Explain what you mean about 'wrong kind of people' 'exclusive', etc., please?

Ducky, that's actually kind of funny!
Are you drinking? (smile)

beamish said...

Beamish, you're in the Muslim section.

Eating a bacon double cheeseburger, hopefully with my little sister.

beamish said...

beamish, by "know better than that", I didn't mind theo-squabbling (good term, by the way).
Explain what you mean about 'wrong kind of people' 'exclusive', etc., please?

Matthew 7... the whole thing.

Z said...

sounds like you don't believe Matthew 7? Am I misreading you?

beamish said...

The irony is I believe it whole-heartedly.

And it came to pass, when Jesus had ended these sayings, the people were astonished at his doctrine: For he taught them as one having authority, and not as the scribes

Z said...

beautiful stuff. xxx

beamish said...

THE theist is a man firmly persuaded of the existence of a Supreme Being as good as He is powerful, who has formed all beings with extension, vegetating, sentient and reflecting; who perpetuates their species, who punishes crimes without cruelty, and rewards virtuous actions with kindness.The theist does not know how God punishes, how he protects, how he pardons, for he is not reckless enough to flatter himself that he knows how God acts, but he knows that God acts and that He is just. Difficulties against Providence do not shake him in his faith, because they are merely great difficulties, and not proofs. He submits to this Providence, although he perceives but a few effects and a few signs of this Providence: and, judging of the things he does not see by the things he sees, he considers that this Providence reaches all places and all centuries.

Reconciled in this principle with the rest of the universe, he does not embrace any of the sects, all of which contradict each other; his religion is the most ancient and the most widespread; for the simple worship of a God has preceded all the systems of the world. He speaks a language that all peoples understand, while they do not understand one another. He has brothers from Pekin to Cayenne, and he counts all wise men as his brethren. He believes that religion does not consist either in the opinions of an unintelligible metaphysic, or in vain display, but in worship and justice. The doing of good, there is his service; being submissive to God, there is his doctrine. The Mahometan cries to him--" Have a care if you do not make the pilgrimage to Mecca !" " Woe unto you," says a Recollet, " if you do not make a journey to Notre-Dame de Lorette! "He laughs at Lorette and at Mecca; but he succours the needy and defends the oppressed.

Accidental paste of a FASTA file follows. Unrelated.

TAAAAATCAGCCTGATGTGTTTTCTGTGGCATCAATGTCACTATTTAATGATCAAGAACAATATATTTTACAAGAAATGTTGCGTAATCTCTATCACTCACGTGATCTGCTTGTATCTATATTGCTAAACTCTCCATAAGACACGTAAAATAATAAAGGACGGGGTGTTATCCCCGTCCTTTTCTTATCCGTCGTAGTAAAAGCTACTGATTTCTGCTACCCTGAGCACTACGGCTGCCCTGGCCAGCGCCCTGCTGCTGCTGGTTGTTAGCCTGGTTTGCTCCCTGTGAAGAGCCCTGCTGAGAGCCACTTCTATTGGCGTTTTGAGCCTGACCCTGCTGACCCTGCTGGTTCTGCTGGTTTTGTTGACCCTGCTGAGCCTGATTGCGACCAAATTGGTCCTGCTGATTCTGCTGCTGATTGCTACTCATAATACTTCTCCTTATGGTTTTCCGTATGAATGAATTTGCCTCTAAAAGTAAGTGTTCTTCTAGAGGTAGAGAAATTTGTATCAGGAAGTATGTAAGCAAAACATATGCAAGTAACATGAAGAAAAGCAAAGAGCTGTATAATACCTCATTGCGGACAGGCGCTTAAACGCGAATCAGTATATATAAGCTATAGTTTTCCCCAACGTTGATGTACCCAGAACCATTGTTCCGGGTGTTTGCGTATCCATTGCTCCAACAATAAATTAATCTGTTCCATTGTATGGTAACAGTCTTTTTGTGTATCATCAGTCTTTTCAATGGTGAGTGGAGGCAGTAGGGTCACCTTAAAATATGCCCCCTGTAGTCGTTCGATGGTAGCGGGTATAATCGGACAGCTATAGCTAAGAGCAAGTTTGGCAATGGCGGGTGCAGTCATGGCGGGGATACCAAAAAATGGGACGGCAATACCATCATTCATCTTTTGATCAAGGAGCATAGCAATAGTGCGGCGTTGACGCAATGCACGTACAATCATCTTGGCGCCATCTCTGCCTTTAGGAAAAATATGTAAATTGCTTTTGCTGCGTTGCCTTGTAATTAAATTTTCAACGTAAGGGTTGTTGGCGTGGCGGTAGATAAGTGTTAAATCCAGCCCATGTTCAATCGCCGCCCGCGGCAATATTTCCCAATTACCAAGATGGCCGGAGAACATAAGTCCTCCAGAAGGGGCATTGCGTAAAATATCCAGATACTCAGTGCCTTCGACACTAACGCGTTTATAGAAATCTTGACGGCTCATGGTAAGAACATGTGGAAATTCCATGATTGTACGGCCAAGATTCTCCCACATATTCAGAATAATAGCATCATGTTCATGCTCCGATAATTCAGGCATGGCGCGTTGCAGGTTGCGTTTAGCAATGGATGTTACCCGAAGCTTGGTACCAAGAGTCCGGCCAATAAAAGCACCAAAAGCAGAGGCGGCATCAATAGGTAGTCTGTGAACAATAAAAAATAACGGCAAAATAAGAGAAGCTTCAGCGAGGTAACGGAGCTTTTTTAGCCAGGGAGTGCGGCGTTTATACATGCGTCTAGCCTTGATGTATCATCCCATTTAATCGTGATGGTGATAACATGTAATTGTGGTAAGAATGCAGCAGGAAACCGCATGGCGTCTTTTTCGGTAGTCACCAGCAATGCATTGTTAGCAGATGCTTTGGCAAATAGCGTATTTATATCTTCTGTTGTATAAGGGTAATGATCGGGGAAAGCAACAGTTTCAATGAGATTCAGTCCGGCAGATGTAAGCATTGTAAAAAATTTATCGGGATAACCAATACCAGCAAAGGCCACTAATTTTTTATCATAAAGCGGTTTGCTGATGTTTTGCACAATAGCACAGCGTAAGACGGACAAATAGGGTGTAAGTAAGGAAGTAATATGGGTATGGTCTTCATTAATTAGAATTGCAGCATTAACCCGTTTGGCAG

- Voltaire, "Theist"

Z said...

very interesting...
I thought Voltaire was a Christian but it appears not.
As one myself, it feels "Jesus-less"...
if it wasn't for that, I'd agree with a lot of that. (not that it matters that I agree!)

sue said...

beamish -

'For He taught them as one having authority, and not as the scribes'

That's one of my favorites.

beamish said...


You would be correct. Voltaire was a Deist. Candide is his satire of Liebniz. You can wring an ocean of sarcasm out of Voltaire, but he meant well.

Voltaire loved God. Didn't much give a crap for religion.

Z said...

"Voltaire loved God. Didn't much give a crap for religion."

Who can argue? except that he leaves the Jesus part out :-)

beamish said...

Voltaire's convictions can be summed up as "no, we don't live in the best of all possible worlds."

Much of Voltaire today reads as "well, duh" because we are now actually living in a world better than his (at least, there's more free republics and less theocratically-sanctioned bloodline monarchies these days...)

beamish said...

[27] When we came to Socrates, I recognized him very quickly by his flat nose. " Well," I said to him, " here you are then among the number of the Almighty's confidants! All the inhabitants of Europe, except the Turks and the Tartars of the Crimea, who know nothing, pronounce your name with respect. It is revered, loved, this great name, to the point that people have wanted to know those of your persecutors. Melitus and Anitus are known because of you, just as Ravaillac is known because of Henry IV.; but I know only this name of Anitus. I do not know precisely who was the scoundrel who calumniated you, and who succeeded in having you condemned to take hemlock."